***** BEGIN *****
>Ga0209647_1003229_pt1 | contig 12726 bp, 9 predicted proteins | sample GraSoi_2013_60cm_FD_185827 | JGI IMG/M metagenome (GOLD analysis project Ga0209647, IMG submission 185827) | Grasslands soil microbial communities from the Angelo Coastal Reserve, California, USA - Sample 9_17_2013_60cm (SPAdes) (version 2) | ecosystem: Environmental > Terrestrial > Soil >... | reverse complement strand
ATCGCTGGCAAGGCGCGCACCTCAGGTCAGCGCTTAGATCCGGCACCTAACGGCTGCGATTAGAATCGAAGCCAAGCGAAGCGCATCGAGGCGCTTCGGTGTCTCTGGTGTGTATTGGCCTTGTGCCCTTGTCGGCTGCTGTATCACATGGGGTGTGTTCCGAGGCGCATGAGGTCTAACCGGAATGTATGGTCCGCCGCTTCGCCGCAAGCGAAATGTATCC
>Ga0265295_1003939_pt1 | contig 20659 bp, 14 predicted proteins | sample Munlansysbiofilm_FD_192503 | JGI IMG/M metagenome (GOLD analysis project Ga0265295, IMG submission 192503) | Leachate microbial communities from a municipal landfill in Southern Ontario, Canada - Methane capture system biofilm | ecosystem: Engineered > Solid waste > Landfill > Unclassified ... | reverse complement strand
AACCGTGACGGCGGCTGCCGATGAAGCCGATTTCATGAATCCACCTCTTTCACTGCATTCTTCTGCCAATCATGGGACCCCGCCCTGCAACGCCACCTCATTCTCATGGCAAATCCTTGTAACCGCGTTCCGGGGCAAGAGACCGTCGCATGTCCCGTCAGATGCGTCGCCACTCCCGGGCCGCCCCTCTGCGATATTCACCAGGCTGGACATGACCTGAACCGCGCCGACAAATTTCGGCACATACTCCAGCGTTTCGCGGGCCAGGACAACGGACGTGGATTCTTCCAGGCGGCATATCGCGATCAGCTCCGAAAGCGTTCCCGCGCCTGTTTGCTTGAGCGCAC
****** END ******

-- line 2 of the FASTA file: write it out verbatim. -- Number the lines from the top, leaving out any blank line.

ATCGCTGGCAAGGCGCGCACCTCAGGTCAGCGCTTAGATCCGGCACCTAACGGCTGCGATTAGAATCGAAGCCAAGCGAAGCGCATCGAGGCGCTTCGGTGTCTCTGGTGTGTATTGGCCTTGTGCCCTTGTCGGCTGCTGTATCACATGGGGTGTGTTCCGAGGCGCATGAGGTCTAACCGGAATGTATGGTCCGCCGCTTCGCCGCAAGCGAAATGTATCC